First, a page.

Tricia Stuth, associate professor of architecture in the College of Architecture and Design, was recently elected to the College of Fellows of the American Institute of Architects.
From seeking new uses for old buildings to finding ways to stimulate tourism, UT students are putting classroom lessons into practice in collaboration with Lenoir City, Tennessee, as part of this year’s Smart Communities Initiative (SCI). “Our Smart Communities Initiative is now in its third year and we’re excited to collaborate with our program partner,
Ted Shelton and Tricia Stuth, associate professors of architecture in UT’s College of Architecture and Design, continued their research this summer—both internationally and nationally—in the investigation of historical preservation and design. The experience allowed them to explore their ideas of the “unseen site.”
Four UT architecture professors helped transform an old rural West Tennessee homestead into a modern family oasis that communicates its owners’ commitment to sustainable farming practices.
Four UT architecture professors are featured in premier magazine Architectural Record for designing and constructing Old Briar, a farm in rural western Tennessee that fits seamlessly into its natural surroundings. The architecture magazine highlighted the work of Applied Research, the firm under which the professors worked. The professors are Brian Ambroziak, Tricia Stuth, Ted Shelton, and Katherine Ambroziak.
The New Norris House, a sustainable home and landscape designed by UT students and faculty has earned a national Honor Award for Research from the American Society of Landscape Architects.
An architecture faculty member who was instrumental in the design of a nationally recognized energy sustainable house has received the James R. Cox Professorship. The three-year award provides Tricia Stuth a stipend of $25,500 to be used at her discretion. Stuth is an associate professor in the College of Architecture and Design. She is a
The world is “melting, drying, acidifying, flooding, and burning” because of destructive environmental changes, and we must alter our ways if we want to keep the planet habitable for ourselves and future generations. That’s the warning from noted environmentalist Bill McKibben in his latest book, Eaarth. Eaarth: Making a Life on a Tough New Planet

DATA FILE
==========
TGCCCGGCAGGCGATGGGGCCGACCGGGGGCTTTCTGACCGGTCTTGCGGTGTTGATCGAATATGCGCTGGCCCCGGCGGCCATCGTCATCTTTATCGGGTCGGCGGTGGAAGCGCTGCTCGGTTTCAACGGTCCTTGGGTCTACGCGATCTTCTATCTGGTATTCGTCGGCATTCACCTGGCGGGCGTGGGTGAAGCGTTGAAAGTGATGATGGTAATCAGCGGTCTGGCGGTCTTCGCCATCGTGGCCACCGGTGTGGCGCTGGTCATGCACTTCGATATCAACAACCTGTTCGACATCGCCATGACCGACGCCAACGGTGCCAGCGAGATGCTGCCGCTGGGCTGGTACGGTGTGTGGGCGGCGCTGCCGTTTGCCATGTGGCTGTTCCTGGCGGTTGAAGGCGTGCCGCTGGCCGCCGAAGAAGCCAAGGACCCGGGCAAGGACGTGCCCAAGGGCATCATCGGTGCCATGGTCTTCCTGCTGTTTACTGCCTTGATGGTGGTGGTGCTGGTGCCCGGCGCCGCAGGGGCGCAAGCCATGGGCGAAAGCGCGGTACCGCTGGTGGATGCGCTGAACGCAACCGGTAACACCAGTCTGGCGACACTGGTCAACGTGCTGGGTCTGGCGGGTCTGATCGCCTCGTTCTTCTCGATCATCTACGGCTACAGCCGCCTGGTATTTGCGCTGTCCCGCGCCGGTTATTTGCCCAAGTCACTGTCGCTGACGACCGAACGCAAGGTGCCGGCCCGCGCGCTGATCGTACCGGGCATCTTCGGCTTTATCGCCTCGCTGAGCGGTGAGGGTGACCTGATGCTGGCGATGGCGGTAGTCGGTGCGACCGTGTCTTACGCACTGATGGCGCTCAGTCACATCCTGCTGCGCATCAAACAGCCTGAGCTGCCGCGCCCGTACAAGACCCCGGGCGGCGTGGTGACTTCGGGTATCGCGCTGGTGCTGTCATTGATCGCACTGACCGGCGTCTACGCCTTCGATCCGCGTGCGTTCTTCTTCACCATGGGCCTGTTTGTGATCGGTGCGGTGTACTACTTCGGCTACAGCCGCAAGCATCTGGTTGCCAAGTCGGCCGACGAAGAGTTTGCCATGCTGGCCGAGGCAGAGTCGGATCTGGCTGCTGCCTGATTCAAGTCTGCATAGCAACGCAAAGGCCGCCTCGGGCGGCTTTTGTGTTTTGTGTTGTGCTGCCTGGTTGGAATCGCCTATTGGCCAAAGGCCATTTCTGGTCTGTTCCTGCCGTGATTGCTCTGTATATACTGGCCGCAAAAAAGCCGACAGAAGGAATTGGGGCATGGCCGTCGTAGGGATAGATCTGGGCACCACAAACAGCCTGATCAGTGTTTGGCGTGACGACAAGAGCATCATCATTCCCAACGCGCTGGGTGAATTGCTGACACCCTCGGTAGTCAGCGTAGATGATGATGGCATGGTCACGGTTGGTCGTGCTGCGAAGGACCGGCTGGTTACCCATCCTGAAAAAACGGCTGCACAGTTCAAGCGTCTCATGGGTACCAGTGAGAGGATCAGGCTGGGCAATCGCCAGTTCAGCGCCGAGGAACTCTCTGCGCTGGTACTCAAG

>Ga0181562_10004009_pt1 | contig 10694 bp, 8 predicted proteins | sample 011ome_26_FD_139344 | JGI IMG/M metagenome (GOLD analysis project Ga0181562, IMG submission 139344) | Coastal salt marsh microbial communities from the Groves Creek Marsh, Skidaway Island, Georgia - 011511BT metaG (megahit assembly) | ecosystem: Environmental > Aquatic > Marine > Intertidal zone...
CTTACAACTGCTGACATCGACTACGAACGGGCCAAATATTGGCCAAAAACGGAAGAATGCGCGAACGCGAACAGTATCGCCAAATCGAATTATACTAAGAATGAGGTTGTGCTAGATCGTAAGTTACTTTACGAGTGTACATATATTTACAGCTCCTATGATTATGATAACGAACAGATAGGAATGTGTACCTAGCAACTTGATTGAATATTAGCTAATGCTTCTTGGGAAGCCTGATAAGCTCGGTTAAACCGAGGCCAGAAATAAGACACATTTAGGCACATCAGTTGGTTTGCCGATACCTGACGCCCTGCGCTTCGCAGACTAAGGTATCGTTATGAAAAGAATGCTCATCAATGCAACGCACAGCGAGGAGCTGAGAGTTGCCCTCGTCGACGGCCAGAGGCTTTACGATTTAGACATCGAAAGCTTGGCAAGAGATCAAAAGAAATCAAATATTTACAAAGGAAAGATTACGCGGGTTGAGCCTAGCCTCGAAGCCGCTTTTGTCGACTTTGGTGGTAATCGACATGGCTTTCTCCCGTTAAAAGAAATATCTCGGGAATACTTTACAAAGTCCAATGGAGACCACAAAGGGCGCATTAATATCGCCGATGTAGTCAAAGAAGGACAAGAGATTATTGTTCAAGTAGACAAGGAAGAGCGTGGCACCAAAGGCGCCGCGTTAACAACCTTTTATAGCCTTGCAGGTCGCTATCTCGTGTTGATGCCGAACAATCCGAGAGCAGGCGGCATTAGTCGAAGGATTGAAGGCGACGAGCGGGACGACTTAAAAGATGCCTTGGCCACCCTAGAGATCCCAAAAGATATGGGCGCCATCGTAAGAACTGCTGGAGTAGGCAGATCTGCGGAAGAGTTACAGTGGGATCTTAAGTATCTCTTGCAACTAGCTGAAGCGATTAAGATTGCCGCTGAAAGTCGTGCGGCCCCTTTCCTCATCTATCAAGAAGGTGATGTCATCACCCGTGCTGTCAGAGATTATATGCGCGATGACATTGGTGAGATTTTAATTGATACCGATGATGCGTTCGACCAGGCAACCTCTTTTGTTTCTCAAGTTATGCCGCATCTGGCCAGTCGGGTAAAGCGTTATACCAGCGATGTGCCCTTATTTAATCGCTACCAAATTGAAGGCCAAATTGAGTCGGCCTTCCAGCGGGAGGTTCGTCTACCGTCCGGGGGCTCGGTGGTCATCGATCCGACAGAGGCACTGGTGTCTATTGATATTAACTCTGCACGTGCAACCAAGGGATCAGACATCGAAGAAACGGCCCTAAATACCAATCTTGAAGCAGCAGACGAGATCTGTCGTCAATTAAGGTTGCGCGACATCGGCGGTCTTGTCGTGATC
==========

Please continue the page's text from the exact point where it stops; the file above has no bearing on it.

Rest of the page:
A Nashville-based community outreach program and the design and construction of the New Norris House have garnered national recognition for UT architecture faculty. The Association of Collegiate Schools of Architecture, an organization that annually honors architectural educators for exemplary work, has honored UT for having best practices in school-based community outreach programs and design-build projects.
The design of two homes and the preservation of another in Old North Knoxville by two UT professors have drawn the attention of an international architecture and design publication. The houses are featured in the March edition of “Dwell,” which hit newsstands February 1, and are the work of Ted Shelton and Tricia Stuth, from
The work of UT architecture professors Tricia Stuth and Ted Shelton is featured in the March edition of Dwell Magazine, a national publication for architecture and design, which hit newsstands Wednesday. The faculty members’ project, The Ghost Houses, is a preservation and reconceptualization of three homes in historic North Knoxville.
Two instructors at UT Knoxville College of Architecture and Design were honored recently by the Association of Collegiate Schools of Architecture for their academic work.